Las Vegas mayor threatens to murder N.Y. Times columnist after anti-sex-trade column

Remember the scene in the movie "The Untouchables" where Al Capone, as played by Robert DeNiro, brutally murders a lackey with a baseball bat in order to prove a point?

For Las Vegas Mayor Oscar Goodman, the scene was obviously how he views the real world.

"I have no use for him. I'll take a baseball bat and break his head if he ever comes here," Goodman said of New York Times columnist Bob Herbert, after Herbert's column "City as Predator."

The point the mayor wanted to prove? That if some N.Y. columnist wanted to shine a light on the sex trade and prostitution business of Las Vegas, he'd murder them with a baseball bat.

But the sex trade and prostitution business of Las Vegas desperately needs a light shined on it, and Herbert did a fine job of doing just that.

"City as Predator"

There is probably no city in America where women are treated worse than in Las Vegas.

The tone of systematic, institutionalized degradation is set by the mayor, Oscar Goodman, who told me in an interview that the city would reap "tremendous" benefits if a series of "magnificent brothels" could be established to cater to johns from across the country and around the world.

"I've said there should be the beginning of a discussion of that," said Mr. Goodman, a former defense lawyer for mobsters who unabashedly describes his city as an adult playground where "anything goes — as long as you don’t go over the line."

Most of the lines in Vegas have long since been erased. It is without a doubt, as the psychologist and researcher Melissa Farley, says, “the epicenter of North American prostitution and sex trafficking.”
Make no mistake about it, Goodman is a mobbed-up thug. Take a look at Inside Vegas at for any further proof you need. There, former Las Vegas Councilman Steve Miller has a seemingly endless amount of stories highlighting the Vegas-Mob connection, and Goodman's secure place in it.

Think about it, what major American city would have a mayor that defends - with threats of violence - a system that has created this:

Start with the fact that so many of those who are pulled into the trade are so young — early-20s, late-teens and younger. Child prostitutes by the hundreds pass through the Family Division courtroom of Judge William Voy, who views the hapless, vulnerable girls as victims and tries to help them. The girls he sees are as young as 12, with the average age being 14.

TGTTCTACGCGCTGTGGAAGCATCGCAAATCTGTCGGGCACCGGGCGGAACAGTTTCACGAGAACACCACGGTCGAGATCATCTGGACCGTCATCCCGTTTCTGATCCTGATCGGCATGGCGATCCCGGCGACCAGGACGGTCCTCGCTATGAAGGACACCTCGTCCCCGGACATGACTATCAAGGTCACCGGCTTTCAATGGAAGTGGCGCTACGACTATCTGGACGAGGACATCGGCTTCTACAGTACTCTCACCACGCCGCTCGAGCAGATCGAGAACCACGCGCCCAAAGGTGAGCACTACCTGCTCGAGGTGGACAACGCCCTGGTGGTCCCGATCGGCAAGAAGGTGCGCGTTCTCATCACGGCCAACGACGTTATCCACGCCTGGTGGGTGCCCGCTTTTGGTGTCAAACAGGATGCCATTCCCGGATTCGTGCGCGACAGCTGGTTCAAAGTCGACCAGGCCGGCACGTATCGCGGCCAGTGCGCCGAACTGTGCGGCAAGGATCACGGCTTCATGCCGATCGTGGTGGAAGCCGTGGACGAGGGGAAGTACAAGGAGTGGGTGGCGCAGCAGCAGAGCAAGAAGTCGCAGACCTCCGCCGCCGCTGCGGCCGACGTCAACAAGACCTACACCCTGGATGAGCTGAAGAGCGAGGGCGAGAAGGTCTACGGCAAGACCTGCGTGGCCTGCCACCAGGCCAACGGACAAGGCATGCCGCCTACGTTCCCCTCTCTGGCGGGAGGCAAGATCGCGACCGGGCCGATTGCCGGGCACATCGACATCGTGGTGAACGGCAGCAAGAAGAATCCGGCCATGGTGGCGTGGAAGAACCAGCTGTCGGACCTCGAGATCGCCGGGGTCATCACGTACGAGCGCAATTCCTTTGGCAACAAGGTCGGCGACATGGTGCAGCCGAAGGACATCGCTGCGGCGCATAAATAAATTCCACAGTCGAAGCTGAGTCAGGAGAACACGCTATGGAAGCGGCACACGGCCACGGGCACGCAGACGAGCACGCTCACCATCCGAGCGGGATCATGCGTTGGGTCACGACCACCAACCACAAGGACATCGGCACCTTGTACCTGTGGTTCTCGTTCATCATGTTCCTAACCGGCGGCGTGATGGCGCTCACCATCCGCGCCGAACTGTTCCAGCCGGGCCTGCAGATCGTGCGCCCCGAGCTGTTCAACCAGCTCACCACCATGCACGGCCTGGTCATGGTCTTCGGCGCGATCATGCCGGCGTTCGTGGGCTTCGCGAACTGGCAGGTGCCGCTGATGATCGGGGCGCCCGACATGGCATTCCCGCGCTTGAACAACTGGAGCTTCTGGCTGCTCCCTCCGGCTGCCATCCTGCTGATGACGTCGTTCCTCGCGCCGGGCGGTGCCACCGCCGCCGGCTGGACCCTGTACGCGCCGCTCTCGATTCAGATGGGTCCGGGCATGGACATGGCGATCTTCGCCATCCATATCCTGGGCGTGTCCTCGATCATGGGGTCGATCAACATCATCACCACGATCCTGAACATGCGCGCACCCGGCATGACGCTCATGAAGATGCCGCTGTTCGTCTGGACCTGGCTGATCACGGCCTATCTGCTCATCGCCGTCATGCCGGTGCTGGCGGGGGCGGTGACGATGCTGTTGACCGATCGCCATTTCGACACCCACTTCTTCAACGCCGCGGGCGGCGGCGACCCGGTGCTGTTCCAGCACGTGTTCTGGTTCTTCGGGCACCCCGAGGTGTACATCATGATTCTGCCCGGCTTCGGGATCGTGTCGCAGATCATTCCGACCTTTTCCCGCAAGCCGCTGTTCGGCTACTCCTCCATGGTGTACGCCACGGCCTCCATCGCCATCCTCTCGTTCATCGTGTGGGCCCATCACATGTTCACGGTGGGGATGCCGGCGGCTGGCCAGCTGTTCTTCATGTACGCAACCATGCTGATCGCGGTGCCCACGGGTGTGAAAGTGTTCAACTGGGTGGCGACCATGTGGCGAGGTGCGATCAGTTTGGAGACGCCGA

He told me about a 14-year-old who was seven months pregnant by her pimp. She was suffering from a sexually transmitted disease, had a drug problem, was undernourished and still craved a relationship with the pimp. "These cases will tear your heart out," the judge said.
Does the Sin City catchphrase of "What happens in Vegas stays in Vegas" still sound like an invitation to harmless decadence?

There are those fighting to bring Las Vegas into civilized times, but with mafia wannabes like Goodman holding sway, it is by no means an easy battle. Still, those like Miller - long a thorn in the side of the Vegas political establishment - former prostitutes and others are trying to clean up what is now a despicable mess.

"Researcher spotlights human trafficking"

Kathleen Mitchell worked as a prostitute for more than two decades before her pimp was finally sent to jail.

"I wasn't a drug addict; I was addicted to a man," Mitchell, now 64, said. "That's the worst drug there is."

Mitchell, who often saw her boyfriend pimp beat up other prostitutes, escaped prostitution 18 years ago. But its effects are lasting.

"If I have a relationship, it's probably going to be a bad one," she said.

Her story was one of several shared by former prostitutes Wednesday morning at a Sawyer Building news conference to announce the release of researcher Melissa Farley's book, "Prostitution & Trafficking in Nevada: Making the Connections," published by the San Francisco-based nonprofit Prostitution Research and Education.

The event also served as the introduction of a new local anti-trafficking organization, Nevada Coalition Against Sex Trafficking.
According to Miller: What effect does Nevada 's prostitution culture have on all women in the state? A Nevada rape crisis counselor explained, "Men think they can get away with rape here." According to an FBI Uniform Crime report, women are 3 times as likely to be raped in Las Vegas as they are in New York City.

The reputation of Las Vegas as a city where anything goes is legendary, and generally looked at with a wink. But it is an American city. An American city where women are treated as property, and where the sex-trade business is booming. And a city where the Mayor thinks he can threaten to murder those who question any of it.

And the simple fact is Herbert's words are absolutely true: "There is probably no city in America where women are treated worse than in Las Vegas."

For more information:

The Nevada Coalition Against Sex Trafficking

Prostitution Research & Education


Shakesville is run as a safe space. First-time commenters: Please read Shakesville's Commenting Policy and Feminism 101 Section before commenting. We also do lots of in-thread moderation, so we ask that everyone read the entirety of any thread before commenting, to ensure compliance with any in-thread moderation. Thank you.

blog comments powered by Disqus